As you probably already know, a third round of stimulus has become law. And you may already know the law includes another stimulus payment. On top of that the law includes enhancements to the Child Tax Credit. But there is a whole lot more to it. Let’s take a look.
Like the preceding stimulus checks this check is an advance payment of a credit on your current year’s tax return. So, the current stimulus check is a tax credit based on your 2021 income and tax return. But it was or will be paid based on the most current tax return the IRS has on file (2019 or 2020).
This round of stimulus checks has a much tighter phase out range. For Married Filing Jointly (MFJ) the phase out range is $150,000 - $160,000 of AGI, $112,500 - $120,000 for Head of Household (HOH) and $75,000 - $80,000 for single. Depending on which filing status applies to you, you could lose between 10% - 20% of the credit per $1,000 of income over the lower limit.
Another difference with this round of stimulus, is that you earn it for all dependents (including parents), not just children that qualify for the Child Tax Credit.
The third difference applies to payment. The IRS took its first look at your tax records a couple of weeks ago and paid the credit (or didn’t) based on the most current tax return they have on file. The IRS will take a second look 90 days after May 17th and make a payment based on the most current tax return on file. The final look will occur when you file your 2021 tax return and the payment will be calculated based on your 2021 tax return.
None of the credits paid are recoverable. In other words, if you get paid the credit you get to keep it, regardless of how it might be calculated based on a different year's tax return.
These factors bring up some interesting scenarios:
- If your 2020 income would put you in or above the phase-out range and you haven't filed your 2020 return and your 2019 tax return which had lower income qualifies you for the credit , sit on your 2020 return until you determine if a payment has been received and/or mailed.
- If your 2020 income is lower than 2019 and will make you eligible for the credit, make sure that you get your 2020 return filed soon but definitely before 90 days after May 17th. Note that this earlier than the extended deadline of 15 Oct.
- If Junior was a dependent in 2020 and won’t be in 2021 and you get a check based on him, he’ll get a second check when he files his 2021 tax return. Just make sure you don’t miss the second look (90 days after 17 May).
- If your 2021 earnings are near or in the phase-out range and you have a lot of dependents look really hard at reducing your income. Increase deductible contributions to retirement plans at work, defer bonuses into next year or even take unpaid time off. Here’s an example. You're married with 3 kids and have an AGI of $160,000. Your boss allows you to take enough unpaid time off to reduce your income to $150,000. Just looking at the federal income tax changes and the credits, that time off would cost you $800. Your income would go down by $10,000. Your income taxes would go down by $2,200 (22% bracket) and you would get $7,000 in credits. Not a bad price for about 3 weeks of extra time off.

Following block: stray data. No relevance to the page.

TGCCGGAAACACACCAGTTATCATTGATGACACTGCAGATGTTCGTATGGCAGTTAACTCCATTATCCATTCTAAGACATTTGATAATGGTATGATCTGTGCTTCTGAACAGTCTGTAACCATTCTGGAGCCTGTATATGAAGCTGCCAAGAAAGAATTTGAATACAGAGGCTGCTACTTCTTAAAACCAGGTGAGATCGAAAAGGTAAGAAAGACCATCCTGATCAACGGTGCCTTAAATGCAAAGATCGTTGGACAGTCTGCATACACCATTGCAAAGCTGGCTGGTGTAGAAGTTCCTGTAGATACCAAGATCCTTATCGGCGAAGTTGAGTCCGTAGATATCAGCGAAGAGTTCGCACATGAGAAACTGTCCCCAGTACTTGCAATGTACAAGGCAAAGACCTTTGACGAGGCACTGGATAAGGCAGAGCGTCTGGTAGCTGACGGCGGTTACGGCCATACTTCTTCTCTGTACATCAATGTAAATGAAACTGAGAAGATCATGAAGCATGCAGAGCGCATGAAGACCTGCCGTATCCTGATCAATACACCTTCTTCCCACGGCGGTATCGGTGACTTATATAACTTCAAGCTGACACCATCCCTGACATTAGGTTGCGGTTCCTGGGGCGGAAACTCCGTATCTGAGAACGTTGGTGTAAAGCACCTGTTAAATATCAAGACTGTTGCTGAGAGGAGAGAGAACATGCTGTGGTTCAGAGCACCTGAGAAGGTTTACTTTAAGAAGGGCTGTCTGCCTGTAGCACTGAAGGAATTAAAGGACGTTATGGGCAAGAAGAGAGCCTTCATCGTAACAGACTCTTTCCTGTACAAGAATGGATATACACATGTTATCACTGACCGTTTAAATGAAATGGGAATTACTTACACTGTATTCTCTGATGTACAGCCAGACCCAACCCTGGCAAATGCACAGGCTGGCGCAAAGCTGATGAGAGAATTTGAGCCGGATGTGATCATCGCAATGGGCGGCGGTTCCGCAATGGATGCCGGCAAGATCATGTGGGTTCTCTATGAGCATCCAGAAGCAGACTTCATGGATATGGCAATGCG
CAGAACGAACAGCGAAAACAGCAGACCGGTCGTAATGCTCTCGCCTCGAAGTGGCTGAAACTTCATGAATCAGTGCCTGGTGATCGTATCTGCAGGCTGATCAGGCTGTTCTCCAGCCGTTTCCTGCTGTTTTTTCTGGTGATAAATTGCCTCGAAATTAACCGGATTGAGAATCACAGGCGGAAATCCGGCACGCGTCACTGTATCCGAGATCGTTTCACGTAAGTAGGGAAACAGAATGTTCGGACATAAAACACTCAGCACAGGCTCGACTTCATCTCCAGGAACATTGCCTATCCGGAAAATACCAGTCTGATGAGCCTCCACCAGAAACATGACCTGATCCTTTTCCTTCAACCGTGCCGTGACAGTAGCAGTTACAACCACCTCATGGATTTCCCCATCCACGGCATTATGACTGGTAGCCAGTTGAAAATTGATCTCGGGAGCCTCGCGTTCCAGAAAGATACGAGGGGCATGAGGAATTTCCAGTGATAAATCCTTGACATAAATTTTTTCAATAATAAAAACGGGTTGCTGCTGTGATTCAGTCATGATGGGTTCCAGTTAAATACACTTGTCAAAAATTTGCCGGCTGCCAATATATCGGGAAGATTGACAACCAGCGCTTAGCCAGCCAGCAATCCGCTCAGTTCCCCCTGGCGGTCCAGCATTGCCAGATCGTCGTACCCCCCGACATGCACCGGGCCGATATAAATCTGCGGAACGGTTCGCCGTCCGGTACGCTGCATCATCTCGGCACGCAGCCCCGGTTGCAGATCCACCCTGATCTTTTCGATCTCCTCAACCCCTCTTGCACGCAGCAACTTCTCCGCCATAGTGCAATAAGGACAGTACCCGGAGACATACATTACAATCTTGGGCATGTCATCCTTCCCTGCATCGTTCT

The Child Tax Credit is also changed for 2021. The first big change is that it goes up from $2,000 per child to $3,000 per child. In addition, the credit is increased to $3,600 for children under the age of 6. The upper limit for the credit is increased from 16 to 17 (technically younger than 18).
The credit is subject to a dual phaseout. The first phaseout occurs at the same income limit as the stimulus checks and is $50 per $1,000 over the threshold until the additional $1,000 or $1,600 is eliminated. Then the phaseout stops and starts again at the limits established for the normal Child Tax Credit ($400,000 for MFJ).
Up to 50% of the credit will be paid out in 2021 starting in July. You’ll want to keep good records of these payments, so that you can accurately complete your 2021 tax return. Unfortunately, this credit can be clawed back if income in 2021 puts you into the first phase out range and 2020 didn’t. There is a safe harbor for the claw back, but your income has to be pretty low.
One last thing. The credit is fully refundable. That means if you have a lot of kids eligible for the credit and your normal tax bill is pretty low you might get a larger refund than what you actually had withheld from your taxes.
Military Finances are Different
While this particular change to taxes applies to all Americans, that isn't always the case. There are special carve outs in the tax code for military members and veterans. There are also benefits available to active and retired military members that don't have a civilian equivalent. That's why we think you should work with a financial planner or advisor that specializes in working with military (active and retired). If you'd like to chat, give us a call or sign up for a free initial consultation.
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